What Is Next for Section 5 of the Voting Rights Act?

Vol. 39 No. 1

By.

The Amici States urge this Court to uphold the constitutionality of the 2006 reauthorization of the Voting Rights Act. Any assertion that Section 5 constitutes an undue intrusion on state sovereignty does not withstand scrutiny. Section 5 does not place an onerous burden on States. States have been able to comply with Section 5 without undue costs or expense. More importantly, Section 5 has produced substantial benefits within the Amici States and our Nation as a whole.

Brief for the State of Arizona and five other states as amici curiae, March 2009

There is no justifiable reason for infringing on Arizona’s sovereignty and imposing the extreme burden of preclearance procedures on Arizona when Arizona does not engage in discriminatory practices against Hispanic voters.

First Amended Complaint for Declaratory and Injunctive Relief, State of Arizona v. Eric Holder, September 2011

As the Supreme Court’s new term takes shape, several pending cases will provide the Court with an opportunity to rule on the constitutionality of Congress’s 2006 reauthorization of section 5 of the Voting Rights Act (VRA) of 1965, 42 U.S.C. 1973c. If and when the Court reaches that constitutional question, the decision will write a new chapter in the history of our nation’s effort to overcome racial voting discrimination and to enforce the constitutional protections for which many risked and gave their lives.

Section 5 frequently is called one of the most effective civil rights laws ever passed by Congress, and it has been crucial to the historic political empowerment of minority voters in the South and Southwest. Since it was enacted in 1965, section 5 has led to thousands of racially discriminatory voting changes being blocked before they could be put into practice. The opening quotations, from dueling federal court pleadings filed by the State of Arizona, are examples of how section 5 has been cast as hero and villain in the unprecedented number of constitutional challenges that have been launched against section 5 since its 2006 reauthorization. Why now? What is at stake?

The answer begins with the fact that section 5 operates differently than traditional anti-discrimination litigation under the Fourteenth or Fifteenth Amendment, or under section 2 of the VRA, in which the plaintiff bears the burden of proof and the jurisdiction is free to use the challenged procedure unless and until it is halted by court order. In such cases, it may take years of complex and expensive litigation before the plaintiff obtains relief.

Section 5 requires that all changes in practices and procedures affecting voting in certain “covered” jurisdictions undergo federal review prior to their implementation. The federal review occurs before a three-judge panel in the U.S. District Court for the District of Columbia or, alternatively, via an administrative submission to the U.S. attorney general. The district court or the DOJ must deny “preclearance” if the covered jurisdiction fails to show that change in the existing practice lacks a discriminatory purpose and effect. A jurisdiction is always free to seek preclearance from the district court regardless of whether the DOJ has denied preclearance or even reviewed the change at all. However, the jurisdiction is subject to what amounts to an automatic injunction if it attempts to use a voting change without preclearance. Thus, the latitude generally given to states to establish their own voting practices unless a violation of federal law has been proven is diminished where section 5 coverage is in place, leading to what the Supreme Court has called the “substantial federalism costs” of section 5.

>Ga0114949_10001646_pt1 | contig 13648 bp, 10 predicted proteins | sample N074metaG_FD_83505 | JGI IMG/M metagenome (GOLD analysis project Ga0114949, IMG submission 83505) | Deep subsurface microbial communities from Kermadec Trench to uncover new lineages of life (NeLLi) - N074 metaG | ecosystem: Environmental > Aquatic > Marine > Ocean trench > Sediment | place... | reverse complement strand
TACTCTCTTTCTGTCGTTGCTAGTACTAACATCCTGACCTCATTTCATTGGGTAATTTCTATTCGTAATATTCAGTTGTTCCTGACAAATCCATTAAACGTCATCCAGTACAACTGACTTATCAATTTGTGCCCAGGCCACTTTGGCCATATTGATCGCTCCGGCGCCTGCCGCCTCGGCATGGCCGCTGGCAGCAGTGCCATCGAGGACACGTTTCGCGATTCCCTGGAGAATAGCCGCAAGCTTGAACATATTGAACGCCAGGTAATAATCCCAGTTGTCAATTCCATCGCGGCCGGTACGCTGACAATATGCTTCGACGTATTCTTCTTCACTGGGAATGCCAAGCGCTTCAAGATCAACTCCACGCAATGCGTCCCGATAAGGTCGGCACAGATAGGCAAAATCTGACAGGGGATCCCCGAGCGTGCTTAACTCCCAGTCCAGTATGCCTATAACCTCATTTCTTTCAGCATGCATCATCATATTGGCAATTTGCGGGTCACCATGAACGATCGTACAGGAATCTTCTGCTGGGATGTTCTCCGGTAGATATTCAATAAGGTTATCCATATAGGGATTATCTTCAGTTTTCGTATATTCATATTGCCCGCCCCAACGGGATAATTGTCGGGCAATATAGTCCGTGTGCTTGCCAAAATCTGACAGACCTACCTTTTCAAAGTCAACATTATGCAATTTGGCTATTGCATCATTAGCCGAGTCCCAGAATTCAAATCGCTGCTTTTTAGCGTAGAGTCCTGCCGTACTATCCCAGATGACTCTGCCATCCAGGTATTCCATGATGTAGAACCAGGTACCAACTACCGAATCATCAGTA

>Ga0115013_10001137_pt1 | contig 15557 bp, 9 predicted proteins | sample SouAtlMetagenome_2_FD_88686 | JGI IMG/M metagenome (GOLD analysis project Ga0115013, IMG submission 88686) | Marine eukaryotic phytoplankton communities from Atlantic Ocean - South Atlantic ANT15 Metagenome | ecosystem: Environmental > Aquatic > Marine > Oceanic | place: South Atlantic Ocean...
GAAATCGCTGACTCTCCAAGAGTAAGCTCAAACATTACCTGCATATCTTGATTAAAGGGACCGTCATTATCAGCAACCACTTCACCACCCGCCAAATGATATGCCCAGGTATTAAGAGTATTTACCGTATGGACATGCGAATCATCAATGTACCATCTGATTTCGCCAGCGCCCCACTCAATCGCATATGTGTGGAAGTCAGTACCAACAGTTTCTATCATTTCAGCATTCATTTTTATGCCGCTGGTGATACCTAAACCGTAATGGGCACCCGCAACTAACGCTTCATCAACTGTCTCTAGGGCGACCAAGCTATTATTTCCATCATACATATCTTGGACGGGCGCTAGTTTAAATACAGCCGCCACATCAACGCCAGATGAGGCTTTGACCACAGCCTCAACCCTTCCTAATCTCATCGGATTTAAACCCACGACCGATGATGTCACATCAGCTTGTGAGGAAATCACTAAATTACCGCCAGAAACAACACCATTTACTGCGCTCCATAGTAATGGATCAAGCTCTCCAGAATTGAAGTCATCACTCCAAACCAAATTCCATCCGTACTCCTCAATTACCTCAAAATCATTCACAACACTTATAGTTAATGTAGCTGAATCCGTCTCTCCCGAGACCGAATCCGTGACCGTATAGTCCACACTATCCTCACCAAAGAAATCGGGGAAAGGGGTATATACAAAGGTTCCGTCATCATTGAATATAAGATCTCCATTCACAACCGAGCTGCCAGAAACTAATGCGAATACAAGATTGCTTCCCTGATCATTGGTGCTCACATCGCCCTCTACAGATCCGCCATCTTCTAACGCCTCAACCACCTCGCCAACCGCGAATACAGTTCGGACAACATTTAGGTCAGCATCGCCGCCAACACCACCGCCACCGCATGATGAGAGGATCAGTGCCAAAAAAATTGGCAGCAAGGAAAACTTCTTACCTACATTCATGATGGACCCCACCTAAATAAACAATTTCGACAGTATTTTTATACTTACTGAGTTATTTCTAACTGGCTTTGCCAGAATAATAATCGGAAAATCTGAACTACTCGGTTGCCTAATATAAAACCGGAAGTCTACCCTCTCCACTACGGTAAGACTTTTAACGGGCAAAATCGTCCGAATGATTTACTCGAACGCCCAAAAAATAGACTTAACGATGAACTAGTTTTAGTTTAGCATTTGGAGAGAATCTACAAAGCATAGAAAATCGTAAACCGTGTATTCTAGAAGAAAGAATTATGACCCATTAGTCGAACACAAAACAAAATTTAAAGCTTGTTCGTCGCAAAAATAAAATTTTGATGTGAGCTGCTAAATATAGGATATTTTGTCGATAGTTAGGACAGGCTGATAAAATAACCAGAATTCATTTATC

The covered jurisdictions include all of Alabama, Alaska, Arizona, Georgia, Louisiana, Mississippi, South Carolina, Texas, and Virginia; California, Florida, North Carolina, and New York have substantial populations covered in multiple counties; and Michigan, New Hampshire, and South Dakota each has relatively small populations covered. Noncovered jurisdictions found by federal courts to have engaged in unconstitutional racial discrimination may be “bailed in” under section 3(c) of the VRA; covered jurisdictions that satisfy the standards in section 4(a) of the VRA may be “bailed out” by federal court order.

Thousands of voting changes are submitted for preclearance each year and the vast majority of changes have always been precleared. Although there were hundreds of objections after 1982, in recent years the number of objections has been low by historical standards—viewed by some as evidence that jurisdictions are effectively deterred from adopting discriminatory voting changes, and by others as proof of our arrival at a “post-racial society.”

 

Why Section 5?

In March 1965, the nearly hundred-year effort by Southern states to evade and undermine the post–Civil War enfranchisement of racial minorities was being challenged as never before, and the nation watched in horror as African-American protesters were set upon by state troopers and brutally beaten as they attempted to begin a march from Selma to Montgomery, Alabama, to protest the denial of their voting rights. President Lyndon Johnson went before the nation and, after noting that “[e]very device of which human ingenuity is capable has been used to deny” the right to vote for African Americans, declared that he would send a law to Congress with the goal of eliminating barriers to the vote. In August of that year, after a vigorous debate in Congress, he signed into law the Voting Rights Act of 1965.